Some crazy can be good!


Monday, 13 August 2012

Ever Get the Grumpies

“As iron sharpens iron, so one man sharpens another.” Proverbs 27:17

I literally got up on the right side of the bed this morning; at least according to a study commissioned by a U-K based premier hotel chain and therein lies the problem.  The side from which one exits the bed is determined by laying on one’s back. Exiting from the left side of the bed focuses one’s energies toward logical left brained thinking as opposed to right brained thinking which is associated with emotion and stress.  But I digress.

As a general rule I am a reasonably positive, composed, even keeled person.  That is until something doesn’t go according to my plan.  So in accordance with the U-K study I began to panic when I realized that the gremlins in charge of the unexpected decided to pay me a visit.  Our internet connection had failed for some reason.  This started me down the treacherous slippery slope of the grumpies.  I mean after all this is life threatening, this is a catastrophe of gigantic proportions; at least I was acting as if that were the case.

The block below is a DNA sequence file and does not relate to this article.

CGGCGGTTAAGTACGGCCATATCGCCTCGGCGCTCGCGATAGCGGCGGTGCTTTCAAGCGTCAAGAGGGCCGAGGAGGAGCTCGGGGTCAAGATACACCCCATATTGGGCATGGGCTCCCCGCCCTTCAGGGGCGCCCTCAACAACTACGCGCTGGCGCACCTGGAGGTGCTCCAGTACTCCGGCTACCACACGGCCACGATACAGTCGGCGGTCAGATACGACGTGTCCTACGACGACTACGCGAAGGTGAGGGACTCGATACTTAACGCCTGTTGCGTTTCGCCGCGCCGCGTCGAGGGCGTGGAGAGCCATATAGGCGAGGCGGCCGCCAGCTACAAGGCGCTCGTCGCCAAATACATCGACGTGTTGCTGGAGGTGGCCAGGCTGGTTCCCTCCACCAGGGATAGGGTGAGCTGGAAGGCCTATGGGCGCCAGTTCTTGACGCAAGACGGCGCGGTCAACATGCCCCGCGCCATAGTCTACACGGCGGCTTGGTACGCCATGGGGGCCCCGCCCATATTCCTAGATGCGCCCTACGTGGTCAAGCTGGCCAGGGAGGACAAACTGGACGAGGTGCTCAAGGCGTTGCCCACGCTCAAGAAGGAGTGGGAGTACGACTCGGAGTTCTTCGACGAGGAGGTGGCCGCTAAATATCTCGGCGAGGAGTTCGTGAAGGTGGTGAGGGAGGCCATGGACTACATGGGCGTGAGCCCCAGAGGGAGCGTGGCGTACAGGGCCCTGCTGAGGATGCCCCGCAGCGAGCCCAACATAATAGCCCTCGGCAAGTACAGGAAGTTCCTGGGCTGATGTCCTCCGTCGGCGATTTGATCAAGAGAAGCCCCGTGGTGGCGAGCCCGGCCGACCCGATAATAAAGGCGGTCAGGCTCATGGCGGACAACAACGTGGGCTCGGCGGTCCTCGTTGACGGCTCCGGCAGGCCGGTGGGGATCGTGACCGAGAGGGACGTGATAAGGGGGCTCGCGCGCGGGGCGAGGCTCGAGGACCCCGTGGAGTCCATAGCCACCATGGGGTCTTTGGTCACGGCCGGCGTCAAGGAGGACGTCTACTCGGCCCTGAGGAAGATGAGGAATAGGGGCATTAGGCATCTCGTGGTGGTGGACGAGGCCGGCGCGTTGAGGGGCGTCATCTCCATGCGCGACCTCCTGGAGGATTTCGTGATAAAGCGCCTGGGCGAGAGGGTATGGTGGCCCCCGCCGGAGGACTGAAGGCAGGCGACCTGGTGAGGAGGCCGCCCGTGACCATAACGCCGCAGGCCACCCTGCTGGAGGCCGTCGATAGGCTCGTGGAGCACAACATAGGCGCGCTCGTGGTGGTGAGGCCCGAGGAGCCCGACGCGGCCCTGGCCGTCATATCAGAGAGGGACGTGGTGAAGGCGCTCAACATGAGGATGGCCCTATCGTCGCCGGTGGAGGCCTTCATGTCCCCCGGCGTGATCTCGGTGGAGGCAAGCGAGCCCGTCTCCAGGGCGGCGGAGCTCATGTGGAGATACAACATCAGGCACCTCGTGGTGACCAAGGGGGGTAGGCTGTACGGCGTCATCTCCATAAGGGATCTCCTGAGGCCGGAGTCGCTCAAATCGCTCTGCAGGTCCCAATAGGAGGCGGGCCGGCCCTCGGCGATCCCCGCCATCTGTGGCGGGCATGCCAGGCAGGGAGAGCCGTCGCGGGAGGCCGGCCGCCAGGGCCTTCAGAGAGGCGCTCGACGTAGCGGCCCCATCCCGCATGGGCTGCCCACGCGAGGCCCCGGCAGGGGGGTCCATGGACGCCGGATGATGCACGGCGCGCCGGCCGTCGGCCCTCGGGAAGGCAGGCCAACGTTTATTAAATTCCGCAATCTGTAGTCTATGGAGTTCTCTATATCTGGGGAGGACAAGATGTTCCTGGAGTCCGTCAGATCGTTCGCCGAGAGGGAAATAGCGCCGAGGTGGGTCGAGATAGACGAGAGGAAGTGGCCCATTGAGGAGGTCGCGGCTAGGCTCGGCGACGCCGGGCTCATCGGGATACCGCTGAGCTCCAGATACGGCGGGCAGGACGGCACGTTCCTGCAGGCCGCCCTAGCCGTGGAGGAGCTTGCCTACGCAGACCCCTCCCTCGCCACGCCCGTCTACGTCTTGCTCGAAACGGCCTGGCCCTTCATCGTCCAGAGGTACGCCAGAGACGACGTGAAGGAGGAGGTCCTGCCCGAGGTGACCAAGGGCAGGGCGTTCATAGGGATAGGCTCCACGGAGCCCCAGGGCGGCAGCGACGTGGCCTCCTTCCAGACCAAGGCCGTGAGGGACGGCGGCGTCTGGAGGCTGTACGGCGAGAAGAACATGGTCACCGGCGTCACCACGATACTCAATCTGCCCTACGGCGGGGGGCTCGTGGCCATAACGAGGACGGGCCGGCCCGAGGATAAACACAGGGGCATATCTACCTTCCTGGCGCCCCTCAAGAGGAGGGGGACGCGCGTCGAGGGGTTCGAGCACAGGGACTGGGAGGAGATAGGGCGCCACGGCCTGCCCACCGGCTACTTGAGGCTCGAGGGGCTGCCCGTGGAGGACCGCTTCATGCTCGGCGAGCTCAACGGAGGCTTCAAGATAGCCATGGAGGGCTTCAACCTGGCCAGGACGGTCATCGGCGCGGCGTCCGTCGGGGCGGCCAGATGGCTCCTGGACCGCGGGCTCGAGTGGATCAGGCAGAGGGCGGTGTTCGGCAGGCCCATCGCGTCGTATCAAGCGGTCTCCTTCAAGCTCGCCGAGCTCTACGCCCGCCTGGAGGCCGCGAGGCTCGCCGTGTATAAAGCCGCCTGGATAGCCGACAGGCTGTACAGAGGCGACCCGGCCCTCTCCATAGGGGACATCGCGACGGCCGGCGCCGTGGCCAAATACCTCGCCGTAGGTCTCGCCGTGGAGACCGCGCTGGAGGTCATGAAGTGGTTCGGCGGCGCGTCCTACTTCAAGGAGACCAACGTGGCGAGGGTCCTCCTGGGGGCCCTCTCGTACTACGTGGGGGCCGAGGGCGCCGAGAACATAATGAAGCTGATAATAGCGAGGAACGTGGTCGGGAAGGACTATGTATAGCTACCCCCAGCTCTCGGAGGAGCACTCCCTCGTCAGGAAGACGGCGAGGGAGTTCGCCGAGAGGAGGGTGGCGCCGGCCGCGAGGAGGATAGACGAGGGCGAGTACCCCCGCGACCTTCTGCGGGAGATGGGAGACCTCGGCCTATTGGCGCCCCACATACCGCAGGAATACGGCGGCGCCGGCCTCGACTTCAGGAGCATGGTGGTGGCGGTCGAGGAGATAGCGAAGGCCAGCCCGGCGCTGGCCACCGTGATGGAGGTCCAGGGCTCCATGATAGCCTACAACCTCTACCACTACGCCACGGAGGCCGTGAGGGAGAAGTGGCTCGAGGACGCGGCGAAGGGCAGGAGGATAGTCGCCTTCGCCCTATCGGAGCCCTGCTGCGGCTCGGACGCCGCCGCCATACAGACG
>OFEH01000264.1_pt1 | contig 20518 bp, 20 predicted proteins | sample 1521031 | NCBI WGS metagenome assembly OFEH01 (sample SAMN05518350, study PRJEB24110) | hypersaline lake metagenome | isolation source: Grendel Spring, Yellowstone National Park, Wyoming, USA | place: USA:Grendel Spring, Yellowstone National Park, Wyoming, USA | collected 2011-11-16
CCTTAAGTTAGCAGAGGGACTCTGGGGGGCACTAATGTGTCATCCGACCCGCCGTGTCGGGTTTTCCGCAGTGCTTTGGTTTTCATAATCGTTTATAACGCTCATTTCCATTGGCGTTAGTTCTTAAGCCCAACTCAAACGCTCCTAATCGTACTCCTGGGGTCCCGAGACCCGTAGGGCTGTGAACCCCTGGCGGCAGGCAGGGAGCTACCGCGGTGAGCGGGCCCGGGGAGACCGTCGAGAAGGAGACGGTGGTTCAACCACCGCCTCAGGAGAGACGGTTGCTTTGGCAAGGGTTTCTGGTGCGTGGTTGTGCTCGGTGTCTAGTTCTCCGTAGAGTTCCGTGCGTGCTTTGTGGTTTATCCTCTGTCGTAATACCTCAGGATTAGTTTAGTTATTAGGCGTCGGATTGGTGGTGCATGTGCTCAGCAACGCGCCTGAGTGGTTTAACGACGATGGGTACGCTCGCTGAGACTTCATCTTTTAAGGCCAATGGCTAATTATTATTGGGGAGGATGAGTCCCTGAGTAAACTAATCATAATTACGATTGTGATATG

Fortunately my wife, who had the grumpies yesterday, got up on the wrong side of the bed, that would be the left side when laying on one’s back.  Such an exit allowed her to address this mood altering unexpected event with a positive attitude and clarity of thought.

I do not get the grumpies all that often but when I do, one of the many things I have come to appreciate about my incredible wife is that she has a formula for snapping me out of my foul mood.  She gets in my face.  She says,” give me a hug”; then she says, “give me a kiss”; then she says “get over it!”   Ninety percent of the time this works.  However this morning it did not work.  Then I saw a mean streak in her which I have not seen before.  She said something like, “You’re whining because we don’t have an internet connection. Think of the Christian political prisoners in China…”   It was a low blow but it did the trick.

One of my many character flaws that I have been asking God to help me overcome is my impatience. As husbands and wives we are called upon by God to help one another grow to become more like the Son.  Speaking the truth into someone’s life must be accompanied by love. This morning was a perfect example of how God is using my wife to speak into my life in such a loving way that hopefully I will become more patient when life’s little, insignificant circumstances jumps up and grabs me by the throat.